Saturday, 26 January 2019

London Life in Postcards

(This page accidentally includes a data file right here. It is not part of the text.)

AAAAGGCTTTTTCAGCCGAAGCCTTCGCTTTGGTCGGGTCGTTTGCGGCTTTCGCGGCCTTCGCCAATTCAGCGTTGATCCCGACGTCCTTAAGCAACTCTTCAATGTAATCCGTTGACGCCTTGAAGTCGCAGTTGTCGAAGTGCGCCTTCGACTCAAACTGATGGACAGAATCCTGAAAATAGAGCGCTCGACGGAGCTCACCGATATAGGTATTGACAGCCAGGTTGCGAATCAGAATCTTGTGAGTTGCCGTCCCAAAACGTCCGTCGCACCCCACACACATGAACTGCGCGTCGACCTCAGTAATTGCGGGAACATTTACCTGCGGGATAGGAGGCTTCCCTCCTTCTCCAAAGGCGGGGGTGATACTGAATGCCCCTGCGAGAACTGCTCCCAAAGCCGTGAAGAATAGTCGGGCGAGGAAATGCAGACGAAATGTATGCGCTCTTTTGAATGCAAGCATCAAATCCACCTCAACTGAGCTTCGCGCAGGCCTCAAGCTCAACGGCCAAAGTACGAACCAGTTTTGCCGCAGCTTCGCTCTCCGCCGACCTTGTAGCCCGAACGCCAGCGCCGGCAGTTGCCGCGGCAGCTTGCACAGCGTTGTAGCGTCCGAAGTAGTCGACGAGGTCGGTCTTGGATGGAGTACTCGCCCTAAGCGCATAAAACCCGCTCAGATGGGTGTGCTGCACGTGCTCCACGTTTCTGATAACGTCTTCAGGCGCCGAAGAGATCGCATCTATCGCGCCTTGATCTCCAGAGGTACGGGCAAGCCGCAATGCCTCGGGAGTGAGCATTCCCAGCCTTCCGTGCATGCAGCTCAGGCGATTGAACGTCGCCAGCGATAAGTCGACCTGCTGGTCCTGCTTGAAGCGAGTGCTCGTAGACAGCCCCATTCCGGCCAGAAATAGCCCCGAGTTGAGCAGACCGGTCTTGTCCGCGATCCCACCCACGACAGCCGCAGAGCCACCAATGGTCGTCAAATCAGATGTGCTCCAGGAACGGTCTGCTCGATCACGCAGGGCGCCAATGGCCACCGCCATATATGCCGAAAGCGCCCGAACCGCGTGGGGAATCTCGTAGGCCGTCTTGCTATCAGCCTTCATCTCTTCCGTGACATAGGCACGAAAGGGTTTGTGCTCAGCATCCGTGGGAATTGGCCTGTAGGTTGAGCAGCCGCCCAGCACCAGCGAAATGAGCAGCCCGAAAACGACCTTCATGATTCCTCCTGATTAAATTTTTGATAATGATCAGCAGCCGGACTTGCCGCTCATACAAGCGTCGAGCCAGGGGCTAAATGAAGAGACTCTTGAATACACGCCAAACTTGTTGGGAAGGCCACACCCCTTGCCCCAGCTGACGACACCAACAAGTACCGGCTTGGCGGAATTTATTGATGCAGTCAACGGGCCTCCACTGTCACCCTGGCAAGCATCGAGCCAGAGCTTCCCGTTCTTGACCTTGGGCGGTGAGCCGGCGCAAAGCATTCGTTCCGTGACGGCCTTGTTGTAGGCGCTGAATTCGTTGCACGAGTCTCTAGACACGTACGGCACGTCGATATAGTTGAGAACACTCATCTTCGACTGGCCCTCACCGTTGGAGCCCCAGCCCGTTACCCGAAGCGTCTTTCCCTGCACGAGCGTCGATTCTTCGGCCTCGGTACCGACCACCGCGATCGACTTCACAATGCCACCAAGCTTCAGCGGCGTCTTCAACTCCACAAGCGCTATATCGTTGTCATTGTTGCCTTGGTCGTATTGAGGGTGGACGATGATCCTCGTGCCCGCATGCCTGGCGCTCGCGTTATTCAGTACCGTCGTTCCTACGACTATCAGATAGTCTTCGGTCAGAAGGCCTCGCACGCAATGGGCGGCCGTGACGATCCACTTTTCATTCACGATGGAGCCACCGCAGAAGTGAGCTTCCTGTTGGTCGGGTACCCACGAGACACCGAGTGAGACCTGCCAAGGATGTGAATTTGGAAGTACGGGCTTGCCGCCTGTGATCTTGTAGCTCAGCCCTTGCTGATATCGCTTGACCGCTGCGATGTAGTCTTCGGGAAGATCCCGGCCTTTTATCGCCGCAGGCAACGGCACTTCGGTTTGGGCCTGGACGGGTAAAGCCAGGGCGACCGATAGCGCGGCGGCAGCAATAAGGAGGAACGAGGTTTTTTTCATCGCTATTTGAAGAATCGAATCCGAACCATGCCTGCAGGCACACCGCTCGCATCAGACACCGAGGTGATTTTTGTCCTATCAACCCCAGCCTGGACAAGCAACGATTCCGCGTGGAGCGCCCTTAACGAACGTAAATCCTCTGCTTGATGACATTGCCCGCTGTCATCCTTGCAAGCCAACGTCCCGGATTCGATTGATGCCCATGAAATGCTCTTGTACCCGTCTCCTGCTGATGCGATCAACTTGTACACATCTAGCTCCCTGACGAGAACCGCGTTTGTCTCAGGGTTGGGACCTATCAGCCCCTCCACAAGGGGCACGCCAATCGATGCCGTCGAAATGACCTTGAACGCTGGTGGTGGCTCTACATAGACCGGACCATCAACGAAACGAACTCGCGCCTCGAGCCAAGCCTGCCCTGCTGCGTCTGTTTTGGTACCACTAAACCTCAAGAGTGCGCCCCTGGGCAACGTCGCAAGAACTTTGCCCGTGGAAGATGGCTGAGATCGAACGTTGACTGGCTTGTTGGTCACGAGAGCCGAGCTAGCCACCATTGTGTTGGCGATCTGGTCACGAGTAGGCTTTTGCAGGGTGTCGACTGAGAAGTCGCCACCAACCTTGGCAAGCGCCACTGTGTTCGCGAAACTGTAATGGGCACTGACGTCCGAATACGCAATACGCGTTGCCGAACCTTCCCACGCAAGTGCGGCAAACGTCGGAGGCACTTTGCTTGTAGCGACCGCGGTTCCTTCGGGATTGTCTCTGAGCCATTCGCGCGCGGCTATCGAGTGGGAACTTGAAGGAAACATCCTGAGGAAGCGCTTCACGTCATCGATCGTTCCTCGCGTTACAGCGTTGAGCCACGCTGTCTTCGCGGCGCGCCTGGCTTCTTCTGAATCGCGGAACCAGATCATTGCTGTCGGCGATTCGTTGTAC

Street life was a popular subject with postcard publishers in the early decades of the last century. In London, as elsewhere, the streets teemed with indigents from the lower orders, desperate to scrabble a living from commerce or deceit. Street entertainers, news vendors, dangerous and exotic animals, musicians and escapologists had their images reproduced on thousands of cheap postcards and offered for sale to customers who could take comfort from the fact that their station in life, however modest, was at least superior to this gallery of rogues and miscreants. The status of the Sandwich Man was not to be envied. The bowler hatted musicians may have perched a little higher in the social order but their talent for engaging the higher faculties with melodious serenading on flute and harp can only be guessed at. The enduring fascination with this subject extended to the post-war years, although by this time Britain could only be shown in black and white. The resolutely monochrome spectators of Charing Cross Road tell us as much as we need to know about that lugubrious period in our national life. I like to think of the figure in chains as that of Roger Stone but, of course it represents the great Brexit Warrior struggling to regain sovereignty.

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